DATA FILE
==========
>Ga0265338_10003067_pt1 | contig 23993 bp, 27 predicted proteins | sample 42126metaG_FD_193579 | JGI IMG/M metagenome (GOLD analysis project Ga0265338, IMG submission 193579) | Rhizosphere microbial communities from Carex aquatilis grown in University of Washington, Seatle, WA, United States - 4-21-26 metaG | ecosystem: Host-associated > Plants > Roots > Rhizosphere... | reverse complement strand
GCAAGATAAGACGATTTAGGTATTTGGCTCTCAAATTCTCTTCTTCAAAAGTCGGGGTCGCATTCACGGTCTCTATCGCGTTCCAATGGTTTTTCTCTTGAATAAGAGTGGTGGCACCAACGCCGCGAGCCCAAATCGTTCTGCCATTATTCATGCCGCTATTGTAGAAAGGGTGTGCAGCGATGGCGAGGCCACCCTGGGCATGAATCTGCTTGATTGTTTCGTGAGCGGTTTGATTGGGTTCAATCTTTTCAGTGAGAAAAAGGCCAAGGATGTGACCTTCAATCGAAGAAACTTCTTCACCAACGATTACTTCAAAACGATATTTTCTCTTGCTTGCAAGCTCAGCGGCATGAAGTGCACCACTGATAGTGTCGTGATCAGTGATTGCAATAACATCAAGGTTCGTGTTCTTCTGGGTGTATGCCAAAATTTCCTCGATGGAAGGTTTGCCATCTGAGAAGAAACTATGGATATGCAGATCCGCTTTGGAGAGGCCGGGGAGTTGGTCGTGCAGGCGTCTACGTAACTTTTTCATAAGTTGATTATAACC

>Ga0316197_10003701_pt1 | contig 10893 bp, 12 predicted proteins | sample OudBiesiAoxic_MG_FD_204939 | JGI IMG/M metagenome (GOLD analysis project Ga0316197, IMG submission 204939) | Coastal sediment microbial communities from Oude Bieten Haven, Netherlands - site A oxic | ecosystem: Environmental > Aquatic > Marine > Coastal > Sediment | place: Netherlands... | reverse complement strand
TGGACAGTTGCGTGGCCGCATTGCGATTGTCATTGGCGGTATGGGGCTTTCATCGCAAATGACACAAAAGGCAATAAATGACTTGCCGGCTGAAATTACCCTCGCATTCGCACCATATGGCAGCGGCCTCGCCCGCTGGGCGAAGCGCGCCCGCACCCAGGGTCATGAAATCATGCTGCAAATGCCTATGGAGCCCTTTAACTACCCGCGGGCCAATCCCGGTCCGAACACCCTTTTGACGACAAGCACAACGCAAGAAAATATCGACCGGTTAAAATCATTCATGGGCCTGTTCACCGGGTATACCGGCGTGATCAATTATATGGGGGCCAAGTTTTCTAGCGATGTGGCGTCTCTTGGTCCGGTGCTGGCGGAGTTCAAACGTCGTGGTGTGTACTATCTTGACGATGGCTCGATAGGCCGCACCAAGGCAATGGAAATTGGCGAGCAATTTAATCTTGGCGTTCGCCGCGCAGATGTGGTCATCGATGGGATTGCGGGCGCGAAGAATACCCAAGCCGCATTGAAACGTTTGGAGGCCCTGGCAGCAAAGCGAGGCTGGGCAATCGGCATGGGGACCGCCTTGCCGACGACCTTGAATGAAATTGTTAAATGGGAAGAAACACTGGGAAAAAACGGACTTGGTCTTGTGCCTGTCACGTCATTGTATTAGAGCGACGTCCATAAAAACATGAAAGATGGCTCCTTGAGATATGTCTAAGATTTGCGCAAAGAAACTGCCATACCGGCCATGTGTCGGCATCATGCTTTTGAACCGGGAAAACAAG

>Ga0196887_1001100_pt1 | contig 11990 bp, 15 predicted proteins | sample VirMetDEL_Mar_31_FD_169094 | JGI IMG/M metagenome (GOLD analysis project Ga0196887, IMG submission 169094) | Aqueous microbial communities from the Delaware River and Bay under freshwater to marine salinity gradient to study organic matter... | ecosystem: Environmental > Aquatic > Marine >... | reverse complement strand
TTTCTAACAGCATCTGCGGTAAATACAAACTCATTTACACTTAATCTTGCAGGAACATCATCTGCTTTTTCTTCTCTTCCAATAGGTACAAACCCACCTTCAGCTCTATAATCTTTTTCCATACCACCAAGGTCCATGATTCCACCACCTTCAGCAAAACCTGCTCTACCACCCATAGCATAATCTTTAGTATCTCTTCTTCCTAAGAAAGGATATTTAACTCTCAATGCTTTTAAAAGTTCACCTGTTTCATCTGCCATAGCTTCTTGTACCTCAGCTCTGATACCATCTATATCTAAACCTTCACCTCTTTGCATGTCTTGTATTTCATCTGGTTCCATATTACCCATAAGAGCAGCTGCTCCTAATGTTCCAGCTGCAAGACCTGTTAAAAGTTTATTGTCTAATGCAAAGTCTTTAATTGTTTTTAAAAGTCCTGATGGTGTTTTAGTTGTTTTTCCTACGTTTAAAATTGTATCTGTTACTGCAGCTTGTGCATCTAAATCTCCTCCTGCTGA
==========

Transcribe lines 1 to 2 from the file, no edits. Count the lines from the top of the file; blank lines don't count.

>Ga0265338_10003067_pt1 | contig 23993 bp, 27 predicted proteins | sample 42126metaG_FD_193579 | JGI IMG/M metagenome (GOLD analysis project Ga0265338, IMG submission 193579) | Rhizosphere microbial communities from Carex aquatilis grown in University of Washington, Seatle, WA, United States - 4-21-26 metaG | ecosystem: Host-associated > Plants > Roots > Rhizosphere... | reverse complement strand
GCAAGATAAGACGATTTAGGTATTTGGCTCTCAAATTCTCTTCTTCAAAAGTCGGGGTCGCATTCACGGTCTCTATCGCGTTCCAATGGTTTTTCTCTTGAATAAGAGTGGTGGCACCAACGCCGCGAGCCCAAATCGTTCTGCCATTATTCATGCCGCTATTGTAGAAAGGGTGTGCAGCGATGGCGAGGCCACCCTGGGCATGAATCTGCTTGATTGTTTCGTGAGCGGTTTGATTGGGTTCAATCTTTTCAGTGAGAAAAAGGCCAAGGATGTGACCTTCAATCGAAGAAACTTCTTCACCAACGATTACTTCAAAACGATATTTTCTCTTGCTTGCAAGCTCAGCGGCATGAAGTGCACCACTGATAGTGTCGTGATCAGTGATTGCAATAACATCAAGGTTCGTGTTCTTCTGGGTGTATGCCAAAATTTCCTCGATGGAAGGTTTGCCATCTGAGAAGAAACTATGGATATGCAGATCCGCTTTGGAGAGGCCGGGGAGTTGGTCGTGCAGGCGTCTACGTAACTTTTTCATAAGTTGATTATAACC